William H. Foege
Director, U.S. Centers for Disease Control and Prevention
William H. Foege is the epidemiologist widely recognized as instrumental in the successful campaign to eradicate smallpox in the 1970s.
After serving as a medical missionary in Nigeria, Foege became chief of the U.S. Center for Disease Control and Prevention's Smallpox Eradication Program and was named director of the agency in 1977.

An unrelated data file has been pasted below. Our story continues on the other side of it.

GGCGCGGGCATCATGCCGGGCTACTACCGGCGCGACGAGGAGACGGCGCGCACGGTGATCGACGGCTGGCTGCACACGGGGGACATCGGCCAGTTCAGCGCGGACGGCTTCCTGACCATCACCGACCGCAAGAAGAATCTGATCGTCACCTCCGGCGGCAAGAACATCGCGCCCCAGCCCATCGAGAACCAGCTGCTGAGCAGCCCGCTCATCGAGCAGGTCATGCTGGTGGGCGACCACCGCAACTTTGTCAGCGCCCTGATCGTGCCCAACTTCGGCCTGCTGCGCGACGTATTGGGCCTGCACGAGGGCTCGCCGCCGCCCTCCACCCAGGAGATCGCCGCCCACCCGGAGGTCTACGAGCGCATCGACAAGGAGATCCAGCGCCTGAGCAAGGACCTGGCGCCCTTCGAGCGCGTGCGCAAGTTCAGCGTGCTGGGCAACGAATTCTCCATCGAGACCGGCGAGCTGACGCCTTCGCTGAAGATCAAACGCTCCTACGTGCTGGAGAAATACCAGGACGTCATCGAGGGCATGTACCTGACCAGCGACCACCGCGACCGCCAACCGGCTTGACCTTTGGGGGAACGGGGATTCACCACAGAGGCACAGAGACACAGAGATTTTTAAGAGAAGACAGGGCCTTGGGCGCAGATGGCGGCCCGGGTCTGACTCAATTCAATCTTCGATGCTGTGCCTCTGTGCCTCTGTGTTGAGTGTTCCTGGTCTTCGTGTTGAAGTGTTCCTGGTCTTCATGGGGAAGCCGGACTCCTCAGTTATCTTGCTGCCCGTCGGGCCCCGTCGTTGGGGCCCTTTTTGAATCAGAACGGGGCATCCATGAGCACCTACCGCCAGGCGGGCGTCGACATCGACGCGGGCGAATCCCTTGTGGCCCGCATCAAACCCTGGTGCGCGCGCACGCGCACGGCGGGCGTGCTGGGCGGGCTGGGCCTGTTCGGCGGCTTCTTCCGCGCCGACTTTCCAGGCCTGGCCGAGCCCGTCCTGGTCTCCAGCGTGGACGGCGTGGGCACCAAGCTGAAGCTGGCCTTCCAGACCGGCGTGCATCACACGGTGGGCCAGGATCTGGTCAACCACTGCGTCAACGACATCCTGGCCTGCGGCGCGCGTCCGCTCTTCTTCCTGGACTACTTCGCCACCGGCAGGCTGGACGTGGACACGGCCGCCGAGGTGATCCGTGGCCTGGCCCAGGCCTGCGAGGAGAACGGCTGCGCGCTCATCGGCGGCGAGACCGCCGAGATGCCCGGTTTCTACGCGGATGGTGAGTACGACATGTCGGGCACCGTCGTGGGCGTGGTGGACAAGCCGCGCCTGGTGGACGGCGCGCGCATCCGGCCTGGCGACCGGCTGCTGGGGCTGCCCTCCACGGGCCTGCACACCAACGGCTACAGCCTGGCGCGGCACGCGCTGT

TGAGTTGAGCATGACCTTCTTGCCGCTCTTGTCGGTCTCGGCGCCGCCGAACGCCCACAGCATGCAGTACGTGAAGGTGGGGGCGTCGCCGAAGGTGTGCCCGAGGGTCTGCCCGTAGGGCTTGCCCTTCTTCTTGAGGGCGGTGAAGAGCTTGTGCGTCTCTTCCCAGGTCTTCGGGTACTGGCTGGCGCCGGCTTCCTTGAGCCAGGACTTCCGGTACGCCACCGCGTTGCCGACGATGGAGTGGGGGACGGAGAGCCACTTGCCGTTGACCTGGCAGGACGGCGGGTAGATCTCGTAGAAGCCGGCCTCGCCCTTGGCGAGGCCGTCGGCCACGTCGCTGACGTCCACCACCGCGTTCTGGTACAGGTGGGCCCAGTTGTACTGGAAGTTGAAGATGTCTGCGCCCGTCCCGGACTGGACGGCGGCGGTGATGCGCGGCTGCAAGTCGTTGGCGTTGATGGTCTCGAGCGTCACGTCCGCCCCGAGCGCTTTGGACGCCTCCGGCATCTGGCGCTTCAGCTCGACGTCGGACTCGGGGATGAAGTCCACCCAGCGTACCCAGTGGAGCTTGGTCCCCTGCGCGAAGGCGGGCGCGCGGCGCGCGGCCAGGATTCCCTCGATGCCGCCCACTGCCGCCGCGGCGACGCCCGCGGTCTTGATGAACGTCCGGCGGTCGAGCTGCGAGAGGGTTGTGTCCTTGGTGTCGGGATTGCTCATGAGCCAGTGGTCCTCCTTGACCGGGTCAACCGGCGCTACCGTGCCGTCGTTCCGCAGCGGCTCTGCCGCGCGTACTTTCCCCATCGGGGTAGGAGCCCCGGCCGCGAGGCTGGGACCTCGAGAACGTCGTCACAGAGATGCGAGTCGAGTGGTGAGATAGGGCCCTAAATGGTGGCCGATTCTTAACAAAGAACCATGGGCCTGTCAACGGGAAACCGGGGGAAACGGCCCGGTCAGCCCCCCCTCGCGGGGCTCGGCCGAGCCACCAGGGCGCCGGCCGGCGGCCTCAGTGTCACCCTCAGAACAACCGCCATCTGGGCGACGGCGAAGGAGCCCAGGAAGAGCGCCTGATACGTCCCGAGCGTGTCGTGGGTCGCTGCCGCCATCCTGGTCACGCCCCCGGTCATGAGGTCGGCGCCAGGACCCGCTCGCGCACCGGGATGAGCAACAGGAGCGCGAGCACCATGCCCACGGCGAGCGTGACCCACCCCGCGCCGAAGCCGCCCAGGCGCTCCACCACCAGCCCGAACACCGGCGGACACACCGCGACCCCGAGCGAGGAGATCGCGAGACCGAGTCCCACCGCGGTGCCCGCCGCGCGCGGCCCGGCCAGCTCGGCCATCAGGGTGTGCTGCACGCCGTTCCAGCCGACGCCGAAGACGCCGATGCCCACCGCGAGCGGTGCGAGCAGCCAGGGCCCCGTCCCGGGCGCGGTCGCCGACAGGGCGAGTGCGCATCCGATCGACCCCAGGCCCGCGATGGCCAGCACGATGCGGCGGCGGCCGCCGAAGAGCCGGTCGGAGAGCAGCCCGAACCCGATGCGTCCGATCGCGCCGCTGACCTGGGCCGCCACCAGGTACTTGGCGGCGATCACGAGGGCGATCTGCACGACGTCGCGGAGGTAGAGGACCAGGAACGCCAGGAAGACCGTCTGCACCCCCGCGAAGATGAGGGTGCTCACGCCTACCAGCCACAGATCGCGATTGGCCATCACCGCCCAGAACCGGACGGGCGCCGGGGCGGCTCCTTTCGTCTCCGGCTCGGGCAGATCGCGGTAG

In 1984 Foege and several colleagues formed the Task Force for Child Survival (now the Task Force for Global Health), which has taken an active role in progress against Guinea worm disease, polio, measles, and river blindness.
Foege served as executive director of The Carter Center from 1986 to 2000 and as Presidential Distinguished Professor of International Health at Emory's Rollins School of Public Health beginning in 1997. In 1999 he became senior medical adviser for the Bill and Melinda Gates Foundation. In 2001 Foege received the Lasker Award, one of the most prestigious honors in biomedical science.